Up until last week, the Northern Collector Tunnel (NCT) Phase 1 project that is expected to supply 140 million litres of water to Nairobi was just any other project implemented in the country side with little if any national attention.
But on Monday, former Prime Minister Raila Odinga triggered debate on the Sh23.5billion multi agency funded project that is now threatening to generate controversy.
But according to the 4th Nairobi Northern Collector Water System Phase 1 Brief For Proposed Ground Breaking, the flood water diversion structures to be constructed on rivers Maragua, Gikikie and Irati, are designed to divert 3, 1 and 2m cumecs of flood water respectively to the collector tunnel and not the entire amount.
Athi Water Services Board CEO Malaquen Milgo assured that the impact on the Tana River is between 0.9 to 2 per cent and quite negligible.
In the beginning, the project will target rivers Maragua, Irati and Gikigie.
It will then be extended to tap water from rivers South Mathioya, Hembe, Githugi and North Mathioya all these are tributaries of the Tana River in the third and fourth phases.
The project first conceived in 1998 with a target year for implementation being 2010 did not take off because of lack of funds according to Eng Milgo.
He said the current water deficit in Nairobi City is 125 million per day and in line with the National Development Plan, Vision 2030,and NCT I seeks to improve its water capacity in Nairobi City and the surrounding areas.
Milgo said prior to the implementation of the NCT I there were a number of studies that were carried out on the Northern Collector System, which have involved detailed data collection and analysis to assess its viability.
“The initial studies are documented in Feasibility Reports of 1998, carried out by M/S Howard Humphreys and Partners Ltd under the Third Nairobi Water Supply Project. The 1998 report investigated to greater detail the technical and economic viability of the Northern Collector Scheme as a source of water after Ndakaini Dam.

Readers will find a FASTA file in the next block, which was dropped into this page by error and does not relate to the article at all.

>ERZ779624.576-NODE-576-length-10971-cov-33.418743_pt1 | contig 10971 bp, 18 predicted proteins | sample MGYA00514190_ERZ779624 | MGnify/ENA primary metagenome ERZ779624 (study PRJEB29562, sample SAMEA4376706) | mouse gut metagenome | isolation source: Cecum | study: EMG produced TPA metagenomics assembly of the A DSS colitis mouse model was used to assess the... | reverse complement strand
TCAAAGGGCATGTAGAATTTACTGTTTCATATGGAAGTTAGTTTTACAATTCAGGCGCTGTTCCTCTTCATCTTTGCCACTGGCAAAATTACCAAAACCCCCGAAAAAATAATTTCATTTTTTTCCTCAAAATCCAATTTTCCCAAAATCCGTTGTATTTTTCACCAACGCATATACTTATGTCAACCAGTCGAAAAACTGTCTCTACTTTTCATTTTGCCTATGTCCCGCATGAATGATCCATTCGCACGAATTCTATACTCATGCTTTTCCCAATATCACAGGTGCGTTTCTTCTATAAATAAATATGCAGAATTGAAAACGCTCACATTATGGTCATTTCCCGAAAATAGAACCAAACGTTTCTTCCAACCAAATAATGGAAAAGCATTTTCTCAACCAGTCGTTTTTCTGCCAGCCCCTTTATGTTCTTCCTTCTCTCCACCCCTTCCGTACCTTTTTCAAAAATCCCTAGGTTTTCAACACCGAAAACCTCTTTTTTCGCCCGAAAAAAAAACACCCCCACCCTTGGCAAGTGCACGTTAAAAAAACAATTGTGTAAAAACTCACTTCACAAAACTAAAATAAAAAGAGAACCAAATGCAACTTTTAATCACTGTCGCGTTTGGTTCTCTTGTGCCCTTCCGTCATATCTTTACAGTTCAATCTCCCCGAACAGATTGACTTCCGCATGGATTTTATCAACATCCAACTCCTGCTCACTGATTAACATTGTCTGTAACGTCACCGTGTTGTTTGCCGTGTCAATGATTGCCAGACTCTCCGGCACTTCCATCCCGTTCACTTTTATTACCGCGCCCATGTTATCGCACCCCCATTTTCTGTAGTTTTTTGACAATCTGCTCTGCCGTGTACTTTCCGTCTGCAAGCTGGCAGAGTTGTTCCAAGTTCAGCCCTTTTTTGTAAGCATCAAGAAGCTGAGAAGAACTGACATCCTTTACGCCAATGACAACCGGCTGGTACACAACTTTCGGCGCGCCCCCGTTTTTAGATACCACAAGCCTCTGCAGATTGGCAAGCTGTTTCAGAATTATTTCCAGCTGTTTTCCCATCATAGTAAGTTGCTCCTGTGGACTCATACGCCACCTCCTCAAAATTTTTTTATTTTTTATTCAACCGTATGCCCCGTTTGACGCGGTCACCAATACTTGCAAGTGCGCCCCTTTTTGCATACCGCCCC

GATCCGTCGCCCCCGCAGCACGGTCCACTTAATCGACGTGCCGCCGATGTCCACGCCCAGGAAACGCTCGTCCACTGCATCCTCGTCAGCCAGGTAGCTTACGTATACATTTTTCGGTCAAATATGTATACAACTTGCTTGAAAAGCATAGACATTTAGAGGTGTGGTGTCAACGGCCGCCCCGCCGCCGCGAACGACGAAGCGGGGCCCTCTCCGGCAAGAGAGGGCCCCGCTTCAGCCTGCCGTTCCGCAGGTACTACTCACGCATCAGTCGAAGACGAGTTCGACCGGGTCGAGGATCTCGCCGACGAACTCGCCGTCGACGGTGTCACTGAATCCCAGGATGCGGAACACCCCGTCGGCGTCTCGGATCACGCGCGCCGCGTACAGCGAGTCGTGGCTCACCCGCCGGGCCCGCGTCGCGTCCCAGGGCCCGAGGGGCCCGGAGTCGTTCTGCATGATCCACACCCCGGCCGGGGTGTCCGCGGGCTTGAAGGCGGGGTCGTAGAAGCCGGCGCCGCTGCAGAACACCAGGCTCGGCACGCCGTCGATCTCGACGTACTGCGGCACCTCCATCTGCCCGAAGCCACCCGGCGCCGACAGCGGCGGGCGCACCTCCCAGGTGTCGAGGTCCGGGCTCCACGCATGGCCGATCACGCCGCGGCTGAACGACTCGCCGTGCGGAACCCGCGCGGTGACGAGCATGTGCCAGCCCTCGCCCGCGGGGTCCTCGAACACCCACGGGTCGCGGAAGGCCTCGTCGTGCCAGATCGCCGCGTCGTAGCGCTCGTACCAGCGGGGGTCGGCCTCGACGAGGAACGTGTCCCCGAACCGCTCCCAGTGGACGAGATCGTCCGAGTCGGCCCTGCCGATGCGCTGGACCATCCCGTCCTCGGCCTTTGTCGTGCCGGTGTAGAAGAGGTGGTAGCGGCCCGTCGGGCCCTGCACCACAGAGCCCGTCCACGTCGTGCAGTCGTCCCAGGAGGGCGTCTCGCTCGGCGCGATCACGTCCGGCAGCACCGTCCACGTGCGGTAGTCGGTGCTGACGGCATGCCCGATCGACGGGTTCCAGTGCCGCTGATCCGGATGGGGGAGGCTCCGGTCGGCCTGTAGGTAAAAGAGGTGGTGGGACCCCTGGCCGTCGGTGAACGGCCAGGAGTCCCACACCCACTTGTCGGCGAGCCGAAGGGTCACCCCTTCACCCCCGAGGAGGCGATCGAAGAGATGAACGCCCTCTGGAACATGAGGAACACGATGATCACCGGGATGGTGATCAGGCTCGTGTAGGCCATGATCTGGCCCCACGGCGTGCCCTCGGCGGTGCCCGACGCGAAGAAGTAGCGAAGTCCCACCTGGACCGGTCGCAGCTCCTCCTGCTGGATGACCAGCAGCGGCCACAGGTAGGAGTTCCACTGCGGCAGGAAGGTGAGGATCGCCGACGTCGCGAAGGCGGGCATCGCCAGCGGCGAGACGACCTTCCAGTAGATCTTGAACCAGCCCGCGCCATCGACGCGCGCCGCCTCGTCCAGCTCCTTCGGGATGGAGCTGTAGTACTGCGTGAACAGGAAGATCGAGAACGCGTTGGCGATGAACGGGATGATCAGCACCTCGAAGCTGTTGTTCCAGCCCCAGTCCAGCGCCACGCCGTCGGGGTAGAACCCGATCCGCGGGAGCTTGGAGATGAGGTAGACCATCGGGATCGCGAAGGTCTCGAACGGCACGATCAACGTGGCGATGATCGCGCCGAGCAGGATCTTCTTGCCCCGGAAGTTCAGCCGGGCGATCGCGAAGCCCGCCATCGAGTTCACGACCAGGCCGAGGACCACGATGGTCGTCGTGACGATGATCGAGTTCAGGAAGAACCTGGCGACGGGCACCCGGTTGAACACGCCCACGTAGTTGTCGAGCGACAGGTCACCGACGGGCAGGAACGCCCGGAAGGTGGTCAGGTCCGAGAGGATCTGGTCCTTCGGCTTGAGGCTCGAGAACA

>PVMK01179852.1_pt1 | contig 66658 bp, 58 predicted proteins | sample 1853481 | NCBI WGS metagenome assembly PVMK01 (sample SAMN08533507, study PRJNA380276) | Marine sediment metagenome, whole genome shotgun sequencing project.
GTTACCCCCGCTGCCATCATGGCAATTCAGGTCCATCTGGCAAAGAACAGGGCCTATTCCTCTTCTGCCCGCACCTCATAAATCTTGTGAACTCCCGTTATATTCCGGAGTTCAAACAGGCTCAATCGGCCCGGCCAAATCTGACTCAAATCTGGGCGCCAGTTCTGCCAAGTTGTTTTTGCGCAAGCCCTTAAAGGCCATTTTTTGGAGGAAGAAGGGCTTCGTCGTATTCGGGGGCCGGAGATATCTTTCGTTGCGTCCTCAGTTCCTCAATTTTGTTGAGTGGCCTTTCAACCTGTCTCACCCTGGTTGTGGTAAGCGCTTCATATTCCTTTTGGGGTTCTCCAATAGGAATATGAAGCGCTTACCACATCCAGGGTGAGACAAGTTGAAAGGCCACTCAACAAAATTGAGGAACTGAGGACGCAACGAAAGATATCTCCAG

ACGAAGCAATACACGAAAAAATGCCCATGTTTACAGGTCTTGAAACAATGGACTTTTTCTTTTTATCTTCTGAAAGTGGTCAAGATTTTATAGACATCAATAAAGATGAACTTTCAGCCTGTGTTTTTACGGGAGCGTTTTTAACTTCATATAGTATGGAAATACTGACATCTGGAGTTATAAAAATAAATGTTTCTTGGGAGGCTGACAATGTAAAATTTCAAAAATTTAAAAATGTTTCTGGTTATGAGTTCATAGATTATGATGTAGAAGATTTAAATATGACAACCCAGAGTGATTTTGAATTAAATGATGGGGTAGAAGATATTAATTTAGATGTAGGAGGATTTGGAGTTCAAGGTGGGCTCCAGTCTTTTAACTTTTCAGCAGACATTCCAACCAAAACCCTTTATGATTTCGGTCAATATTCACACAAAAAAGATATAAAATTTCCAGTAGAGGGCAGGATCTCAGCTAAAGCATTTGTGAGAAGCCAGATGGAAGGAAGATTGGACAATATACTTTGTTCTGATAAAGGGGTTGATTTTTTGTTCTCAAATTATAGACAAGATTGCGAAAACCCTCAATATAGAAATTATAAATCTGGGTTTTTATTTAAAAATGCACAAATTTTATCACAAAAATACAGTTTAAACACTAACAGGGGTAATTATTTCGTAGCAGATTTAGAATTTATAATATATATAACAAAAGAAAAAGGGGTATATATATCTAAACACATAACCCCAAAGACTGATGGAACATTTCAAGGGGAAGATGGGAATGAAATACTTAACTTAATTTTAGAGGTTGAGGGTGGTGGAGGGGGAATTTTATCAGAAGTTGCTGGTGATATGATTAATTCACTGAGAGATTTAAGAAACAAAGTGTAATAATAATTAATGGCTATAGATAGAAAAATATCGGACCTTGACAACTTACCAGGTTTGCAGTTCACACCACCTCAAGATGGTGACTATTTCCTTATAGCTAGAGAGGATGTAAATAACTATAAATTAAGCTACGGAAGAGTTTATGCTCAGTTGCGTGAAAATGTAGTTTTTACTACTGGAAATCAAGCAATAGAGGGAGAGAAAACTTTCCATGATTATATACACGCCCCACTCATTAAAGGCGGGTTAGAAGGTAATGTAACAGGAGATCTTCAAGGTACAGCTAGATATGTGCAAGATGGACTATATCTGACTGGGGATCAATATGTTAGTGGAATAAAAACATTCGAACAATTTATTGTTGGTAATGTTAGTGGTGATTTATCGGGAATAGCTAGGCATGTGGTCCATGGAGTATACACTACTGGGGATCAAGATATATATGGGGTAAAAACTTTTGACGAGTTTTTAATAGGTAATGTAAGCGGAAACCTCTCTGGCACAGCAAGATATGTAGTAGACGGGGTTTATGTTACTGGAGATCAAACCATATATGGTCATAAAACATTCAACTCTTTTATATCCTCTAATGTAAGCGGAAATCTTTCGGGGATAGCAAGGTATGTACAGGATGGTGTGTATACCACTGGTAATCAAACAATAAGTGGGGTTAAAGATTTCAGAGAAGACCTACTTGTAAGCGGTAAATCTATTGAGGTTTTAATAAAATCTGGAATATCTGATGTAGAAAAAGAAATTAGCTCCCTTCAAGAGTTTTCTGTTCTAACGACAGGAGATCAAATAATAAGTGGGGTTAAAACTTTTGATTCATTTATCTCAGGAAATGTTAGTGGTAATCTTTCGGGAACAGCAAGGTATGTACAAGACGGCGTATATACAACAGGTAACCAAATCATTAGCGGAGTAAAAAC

He said the report recommended implementation of the NCT Phase 1 project by the year 2010. Due to funding challenges the project was not implemented as planned.
“In 2012, Athi Water Services Board through Egis/MIBP JV carried out the Feasibility Study and Master Plan for Developing New Water Sources for Nairobi and Satellite Towns. This study validated the 1998 report and further recommended implementation of the Northern Collector Tunnel project,” Milgo explained.
He said additional hydrological reviews for the project were undertaken by M/s GIBB Africa as part of the ESIA Study process further validating the hydrological and ecological viability of the project.
However, a report by the Joint Technical Consensus and Position on the Northern Collector Tunnel prepared by the Murang’a County government raised serious issues at the project claiming that the NCT I project “would adversely affect river flows in Muranga County.”
“The Report dated April noted that NCT I not only risked zero flows down stream there by also affected irrigation downs stream and worse still it could “result in lowering of ground water and even kill the natural springs.” said the document signed on behalf of the county by Eng Amos Njoroge, County Executive Member for Energy, Transport and Infrastructure.